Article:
Sand still plagues soldiers

Iraq – The boom of mortars and the pop of distant gunfire were heard in the 36th Engineer Group camp late Monday night as several Iraqis fired shots at the U.S. soldiers guarding the perimeter of the base. There were no U.S. casualties.

The U.S. soldiers returned the Iraqi fire with their small arms, said Cpt. Patrick Hogeboom of the 36th Engineer Group. They also fired illumination mortar rounds, flares, into the air. The light from the illumination flares, visible from the 36th camp, gave an orange hue to the night sky.

The Iraqis were probably members of what have been called the Fedayeen, but what the Army now calls “paramilitary death squads,” said Cpt. Wes Russell of Bravo Company, 1st Battalion/293rd Infantry Regiment.

The Americans saw two or three of the Iraqis retreat into a built-up area and assembled a force to pursue them, but had to move cautiously in order avoid an ambush. They did not find the Iraqis, Russell said. The shooting, flares and pursuit lasted about 40 minutes.

The shooting occurred in an area where the Army has been preparing to distribute water to Iraqi civilians. Russell said the local water supply is not functional.

The 1st Battalion/293rd Infantry Regiment, an Indiana National Guard unit based in Fort Wayne, Ind., has soldiers from throughout northeast Indiana. It arrived in Kuwait on Jan. 3 and has been in Iraq since March 23. The Fort Wayne unit is the first National Guard infantry unit called up for active duty since the Korean War and the first to see combat (having previously been under fire in Iraq), said Russell.

The staff of the battalion’s commander, Col. Ivan Benton, prepared “after action reports,” which are an assessment of what happened and what the military can learn from it.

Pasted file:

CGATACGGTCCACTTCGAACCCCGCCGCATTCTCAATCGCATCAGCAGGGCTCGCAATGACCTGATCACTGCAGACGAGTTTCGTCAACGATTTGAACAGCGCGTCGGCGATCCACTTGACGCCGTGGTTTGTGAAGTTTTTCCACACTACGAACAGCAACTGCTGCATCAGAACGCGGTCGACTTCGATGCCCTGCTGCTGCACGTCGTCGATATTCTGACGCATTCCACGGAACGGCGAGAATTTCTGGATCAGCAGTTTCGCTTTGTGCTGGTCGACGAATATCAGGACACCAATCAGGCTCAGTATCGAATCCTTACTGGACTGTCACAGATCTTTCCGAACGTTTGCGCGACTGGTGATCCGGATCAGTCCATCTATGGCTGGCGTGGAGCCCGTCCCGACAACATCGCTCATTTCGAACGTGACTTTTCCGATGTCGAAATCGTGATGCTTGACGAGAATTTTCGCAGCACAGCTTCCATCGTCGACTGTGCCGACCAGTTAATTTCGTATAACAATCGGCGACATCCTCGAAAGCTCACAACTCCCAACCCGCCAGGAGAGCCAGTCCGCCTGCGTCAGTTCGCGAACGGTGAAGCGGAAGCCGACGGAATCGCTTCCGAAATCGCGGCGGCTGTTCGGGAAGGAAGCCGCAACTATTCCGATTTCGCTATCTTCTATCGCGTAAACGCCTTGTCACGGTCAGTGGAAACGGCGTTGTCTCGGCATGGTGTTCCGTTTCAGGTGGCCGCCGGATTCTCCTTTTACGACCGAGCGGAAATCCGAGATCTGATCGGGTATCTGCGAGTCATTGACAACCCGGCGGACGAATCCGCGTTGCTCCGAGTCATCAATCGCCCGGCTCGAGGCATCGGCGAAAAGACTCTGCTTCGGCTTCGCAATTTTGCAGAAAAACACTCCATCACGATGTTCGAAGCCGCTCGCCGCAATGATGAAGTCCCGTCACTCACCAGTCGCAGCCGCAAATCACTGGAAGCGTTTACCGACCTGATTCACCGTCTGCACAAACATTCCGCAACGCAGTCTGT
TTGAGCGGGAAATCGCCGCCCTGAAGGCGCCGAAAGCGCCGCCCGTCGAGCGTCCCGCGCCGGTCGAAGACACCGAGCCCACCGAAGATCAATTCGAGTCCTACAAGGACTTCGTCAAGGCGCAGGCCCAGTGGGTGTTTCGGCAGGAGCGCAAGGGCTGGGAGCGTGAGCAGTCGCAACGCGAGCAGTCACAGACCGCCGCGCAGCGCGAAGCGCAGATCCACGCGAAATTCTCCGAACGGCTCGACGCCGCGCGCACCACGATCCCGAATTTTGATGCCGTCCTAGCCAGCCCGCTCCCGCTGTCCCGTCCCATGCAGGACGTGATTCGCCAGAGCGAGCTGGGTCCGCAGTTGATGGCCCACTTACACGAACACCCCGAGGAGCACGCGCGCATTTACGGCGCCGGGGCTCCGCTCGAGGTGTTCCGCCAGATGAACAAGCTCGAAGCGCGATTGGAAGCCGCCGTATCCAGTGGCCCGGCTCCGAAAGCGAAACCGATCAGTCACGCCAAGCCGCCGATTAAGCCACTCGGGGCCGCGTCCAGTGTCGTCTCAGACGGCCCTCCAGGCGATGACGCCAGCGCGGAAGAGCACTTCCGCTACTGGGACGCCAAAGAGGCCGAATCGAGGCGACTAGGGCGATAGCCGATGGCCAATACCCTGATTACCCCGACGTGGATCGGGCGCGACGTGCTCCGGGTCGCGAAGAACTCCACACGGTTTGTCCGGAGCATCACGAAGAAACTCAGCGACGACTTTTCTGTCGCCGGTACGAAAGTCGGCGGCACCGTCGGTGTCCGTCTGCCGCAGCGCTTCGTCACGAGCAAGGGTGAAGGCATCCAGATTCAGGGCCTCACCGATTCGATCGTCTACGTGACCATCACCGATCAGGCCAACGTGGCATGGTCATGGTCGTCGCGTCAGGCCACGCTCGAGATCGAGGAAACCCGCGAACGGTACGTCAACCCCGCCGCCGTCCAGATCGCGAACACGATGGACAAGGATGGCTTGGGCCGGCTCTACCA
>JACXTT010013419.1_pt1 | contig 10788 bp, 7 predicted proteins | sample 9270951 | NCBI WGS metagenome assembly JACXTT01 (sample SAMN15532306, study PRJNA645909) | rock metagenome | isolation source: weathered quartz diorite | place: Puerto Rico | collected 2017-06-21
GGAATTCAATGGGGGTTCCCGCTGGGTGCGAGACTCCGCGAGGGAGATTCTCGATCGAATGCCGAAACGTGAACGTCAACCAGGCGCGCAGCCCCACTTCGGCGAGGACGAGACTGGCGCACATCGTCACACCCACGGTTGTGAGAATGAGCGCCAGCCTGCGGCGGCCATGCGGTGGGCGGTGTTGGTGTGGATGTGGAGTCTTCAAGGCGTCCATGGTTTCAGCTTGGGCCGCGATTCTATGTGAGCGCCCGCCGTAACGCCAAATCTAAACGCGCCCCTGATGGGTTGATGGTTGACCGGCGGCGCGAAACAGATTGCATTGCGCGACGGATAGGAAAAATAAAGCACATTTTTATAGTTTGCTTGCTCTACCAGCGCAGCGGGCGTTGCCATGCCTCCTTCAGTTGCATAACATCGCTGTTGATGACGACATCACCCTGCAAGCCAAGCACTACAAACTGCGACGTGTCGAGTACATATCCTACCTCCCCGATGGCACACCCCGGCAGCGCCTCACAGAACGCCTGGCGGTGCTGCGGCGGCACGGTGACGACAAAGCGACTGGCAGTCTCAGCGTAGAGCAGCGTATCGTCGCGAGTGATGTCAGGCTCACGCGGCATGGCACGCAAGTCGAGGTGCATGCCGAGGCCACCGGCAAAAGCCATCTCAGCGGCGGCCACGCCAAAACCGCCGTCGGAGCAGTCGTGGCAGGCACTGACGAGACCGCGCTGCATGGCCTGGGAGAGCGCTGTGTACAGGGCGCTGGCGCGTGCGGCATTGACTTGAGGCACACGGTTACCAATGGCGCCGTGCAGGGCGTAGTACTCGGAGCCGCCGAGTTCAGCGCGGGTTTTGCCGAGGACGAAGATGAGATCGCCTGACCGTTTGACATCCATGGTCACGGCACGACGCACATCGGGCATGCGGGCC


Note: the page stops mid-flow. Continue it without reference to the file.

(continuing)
“We are trying to understand what they are doing,” Russell said.

While the Military Police and the SPs (the Air Force version of the Military Police) provide security inside the wire, and the Military Police helps the infantry run checkpoints and guard the roads surrounding the base, the National Guardsmen provide the security outside the wire.

They patrol on foot as well as in Humvees equipped with thermal and night vision sights. In the past, the guardsmen have seen men digging up AK-47s and fired on them, forcing them to drop the weapons. The soldiers have to be careful, however, because both pro- and anti-Saddam forces have weapons caches in the area. Russell said the soldiers often don’t exactly know whom they are firing on.

Using a phrase from the Vietnam War, Russell said, “We are here to win their hearts and minds. We want to show them we are not here to occupy their country.”

He said firing on friendly anti-Saddam forces would not be helpful.

Maj. Sallese, the 36th’s operations officer, echoed Russell’s sentiment.

“We’re not here as occupiers. We’re here as liberators,” Sallese said.

Many of the soldiers here seem to have the same feeling. Whether or not they agree with the need for the war, most have the opinion that the United States will be doing the Iraqi people a big favor by removing Saddam Hussein.

The day after the perimeter shooting, unusually hot air blew in from the south. As night approached, a sandstorm hit. Although not nearly as bad as the one at the Camp Bucca site, it made the night very difficult. Many soldiers used their goggles when walking outside and some slept with their nose and mouth covered.

The sand has a very fine consistency, like baby powder, that is easily blown around and actually puffs up when you walk on it. The sand appears to be dried silt. Several people have found seashells in it leading us to conclude that this area was once under water.

It has been very warm the last few days, and there has been a lot of sand and dust in the air. Thus the sky is an orange-brown color that casts everything in an orange-tinged light. The effect is surreal.